But the UFO incident was still very much alive for Mac Brazel.  At the time, a rumor surfaced that Mac was briefly detained at the Roswell Base until after the new press release had been circulated and accepted by the public.  When Mac returned to his ranch, all traces of the “Roswell Incident” had apparently been removed from the area.

In spite of circumstantial evidence, there was no real proof to dispute the Army’s statement that the wreckage was a weather balloon. Then, more than 30 years later, UFO researchers obtained a document containing, what they believed, was new evidence.  Known as the MJ-12 memo, this top secret document was mailed anonymously to a UFO researcher in 1984.   

The contents of the report stunned researchers.  It claimed that four small beings had been recovered from the crash site in Roswell.  All four were dead.  The report also stated that the news media was issued a cover story claiming the object had been a “misguided weather balloon.”  The government has consistently refused to comment on the MJ-12 memo, and there is still no proof of its origin.  But if this document and the other accounts from 1947 are true, then the question remains: Does the government have evidence of alien life?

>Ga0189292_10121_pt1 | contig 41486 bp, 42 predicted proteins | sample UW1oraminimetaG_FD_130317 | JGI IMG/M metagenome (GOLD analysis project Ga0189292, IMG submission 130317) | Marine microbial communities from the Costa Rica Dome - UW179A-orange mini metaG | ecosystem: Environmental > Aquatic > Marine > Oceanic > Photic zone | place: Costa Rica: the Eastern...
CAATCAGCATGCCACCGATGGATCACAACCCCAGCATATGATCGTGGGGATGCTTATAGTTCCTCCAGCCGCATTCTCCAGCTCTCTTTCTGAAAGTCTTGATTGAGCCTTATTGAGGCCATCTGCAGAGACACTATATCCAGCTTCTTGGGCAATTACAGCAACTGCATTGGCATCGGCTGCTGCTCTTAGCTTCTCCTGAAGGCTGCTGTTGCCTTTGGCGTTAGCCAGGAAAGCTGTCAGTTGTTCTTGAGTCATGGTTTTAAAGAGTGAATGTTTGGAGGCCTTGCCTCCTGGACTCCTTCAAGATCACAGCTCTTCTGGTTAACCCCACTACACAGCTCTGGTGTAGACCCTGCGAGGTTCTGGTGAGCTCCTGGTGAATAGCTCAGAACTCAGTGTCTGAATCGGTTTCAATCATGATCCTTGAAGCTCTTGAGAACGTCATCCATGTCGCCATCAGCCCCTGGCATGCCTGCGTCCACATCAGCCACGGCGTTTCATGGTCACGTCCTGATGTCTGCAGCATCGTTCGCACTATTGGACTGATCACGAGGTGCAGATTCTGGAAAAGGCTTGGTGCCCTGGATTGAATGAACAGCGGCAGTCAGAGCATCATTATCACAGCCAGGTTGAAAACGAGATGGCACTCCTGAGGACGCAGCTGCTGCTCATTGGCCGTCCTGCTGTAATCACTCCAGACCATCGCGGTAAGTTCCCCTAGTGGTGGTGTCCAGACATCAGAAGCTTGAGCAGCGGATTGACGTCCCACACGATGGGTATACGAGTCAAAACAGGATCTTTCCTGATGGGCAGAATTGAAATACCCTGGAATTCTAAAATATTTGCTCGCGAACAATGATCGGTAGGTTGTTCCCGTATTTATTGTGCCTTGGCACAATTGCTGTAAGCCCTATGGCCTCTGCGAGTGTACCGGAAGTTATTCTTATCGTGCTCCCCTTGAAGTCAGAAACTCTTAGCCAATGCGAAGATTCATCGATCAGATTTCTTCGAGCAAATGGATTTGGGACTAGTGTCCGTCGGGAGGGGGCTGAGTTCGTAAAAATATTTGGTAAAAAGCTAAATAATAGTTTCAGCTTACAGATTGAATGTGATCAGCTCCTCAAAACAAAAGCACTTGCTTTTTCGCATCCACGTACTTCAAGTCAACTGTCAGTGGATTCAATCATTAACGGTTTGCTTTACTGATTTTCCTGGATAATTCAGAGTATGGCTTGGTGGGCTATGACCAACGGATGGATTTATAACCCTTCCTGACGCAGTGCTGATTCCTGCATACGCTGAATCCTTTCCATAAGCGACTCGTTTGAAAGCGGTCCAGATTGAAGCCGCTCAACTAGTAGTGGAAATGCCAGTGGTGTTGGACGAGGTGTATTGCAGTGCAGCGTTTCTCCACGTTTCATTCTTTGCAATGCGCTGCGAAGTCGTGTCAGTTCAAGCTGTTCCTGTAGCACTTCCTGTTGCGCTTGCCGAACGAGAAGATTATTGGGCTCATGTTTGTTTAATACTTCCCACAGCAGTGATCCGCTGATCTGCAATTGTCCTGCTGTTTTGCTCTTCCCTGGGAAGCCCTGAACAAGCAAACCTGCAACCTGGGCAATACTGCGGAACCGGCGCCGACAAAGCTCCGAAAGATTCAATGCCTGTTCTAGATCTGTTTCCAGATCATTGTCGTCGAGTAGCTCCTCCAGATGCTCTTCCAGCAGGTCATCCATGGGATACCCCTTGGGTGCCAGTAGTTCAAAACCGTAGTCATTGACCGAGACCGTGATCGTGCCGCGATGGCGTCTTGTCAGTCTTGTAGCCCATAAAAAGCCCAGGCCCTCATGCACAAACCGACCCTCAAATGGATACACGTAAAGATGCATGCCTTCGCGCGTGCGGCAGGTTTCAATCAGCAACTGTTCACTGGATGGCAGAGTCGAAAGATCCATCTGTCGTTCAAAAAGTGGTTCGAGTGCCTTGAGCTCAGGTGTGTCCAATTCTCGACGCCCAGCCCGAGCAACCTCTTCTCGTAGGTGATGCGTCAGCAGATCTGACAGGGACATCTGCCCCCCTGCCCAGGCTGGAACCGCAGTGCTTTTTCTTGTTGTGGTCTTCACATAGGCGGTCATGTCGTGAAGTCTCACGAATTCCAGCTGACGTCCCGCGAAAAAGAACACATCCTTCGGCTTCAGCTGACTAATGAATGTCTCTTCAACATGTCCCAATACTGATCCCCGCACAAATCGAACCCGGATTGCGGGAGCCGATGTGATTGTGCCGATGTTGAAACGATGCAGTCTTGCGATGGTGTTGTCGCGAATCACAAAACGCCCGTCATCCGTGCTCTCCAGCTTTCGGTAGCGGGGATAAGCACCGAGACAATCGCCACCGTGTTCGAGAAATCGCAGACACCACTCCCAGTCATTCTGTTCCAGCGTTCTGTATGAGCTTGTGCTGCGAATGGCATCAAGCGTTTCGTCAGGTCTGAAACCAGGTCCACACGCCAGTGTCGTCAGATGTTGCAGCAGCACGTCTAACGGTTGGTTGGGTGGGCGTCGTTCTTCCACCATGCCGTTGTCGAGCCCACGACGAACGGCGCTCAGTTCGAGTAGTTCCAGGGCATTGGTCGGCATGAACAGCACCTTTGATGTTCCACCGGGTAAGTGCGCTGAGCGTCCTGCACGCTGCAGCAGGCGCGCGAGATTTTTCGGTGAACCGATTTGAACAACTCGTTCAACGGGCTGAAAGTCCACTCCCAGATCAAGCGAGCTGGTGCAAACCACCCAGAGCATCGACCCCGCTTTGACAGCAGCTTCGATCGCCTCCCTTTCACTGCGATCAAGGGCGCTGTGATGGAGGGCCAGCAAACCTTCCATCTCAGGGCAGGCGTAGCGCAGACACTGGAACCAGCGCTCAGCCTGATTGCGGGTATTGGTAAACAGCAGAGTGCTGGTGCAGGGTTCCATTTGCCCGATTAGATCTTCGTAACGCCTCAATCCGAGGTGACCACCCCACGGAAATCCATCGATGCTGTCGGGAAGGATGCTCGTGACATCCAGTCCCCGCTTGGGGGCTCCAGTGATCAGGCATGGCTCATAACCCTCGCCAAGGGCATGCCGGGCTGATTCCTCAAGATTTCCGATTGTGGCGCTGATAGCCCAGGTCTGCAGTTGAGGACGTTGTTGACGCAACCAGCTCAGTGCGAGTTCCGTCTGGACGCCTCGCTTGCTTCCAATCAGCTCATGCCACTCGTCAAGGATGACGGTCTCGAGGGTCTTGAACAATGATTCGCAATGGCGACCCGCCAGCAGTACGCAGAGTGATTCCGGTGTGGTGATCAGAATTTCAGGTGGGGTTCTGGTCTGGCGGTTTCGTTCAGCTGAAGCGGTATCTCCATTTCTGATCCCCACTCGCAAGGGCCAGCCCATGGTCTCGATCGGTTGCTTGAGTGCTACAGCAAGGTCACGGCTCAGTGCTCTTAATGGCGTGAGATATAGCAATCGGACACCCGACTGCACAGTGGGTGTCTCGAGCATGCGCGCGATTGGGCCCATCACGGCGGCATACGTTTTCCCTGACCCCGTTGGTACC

Many years have passed since that hot summer night when a violent thunderstorm swept over the Brazel ranch.  The military declared that the remnants found in that remote field came from a downed weather balloon.  But the people who actually saw and held the wreckage disagree.  Perhaps it was an experimental aircraft that the military wanted to keep top-secret.  But perhaps, just perhaps, it was something else. 

UPDATE

For almost fifty years, the events that took place at Roswell and the official explanation that followed fueled suspicion of a cover-up.  The Air Force has always insisted that rumors of alien contact were just that—rumors.  But new witnesses have continued to come forward claiming that the Roswell story was true.  Of all the new accounts, the statement provided by a man named Glenn Dennis is too compelling to be ignored.

In 1947, Glenn Dennis was 22-years-old and just out of college.  That summer, he was working at a funeral home in Roswell.  Two days before the UFO story broke, Glenn received a strange phone call from the Roswell Air Base: 

“He was wanting to know what size hermetically sealed baby caskets do we have, did we have specifically three feet six inches, or did we have, maybe no larger than a four-foot, hermetically sealed casket.”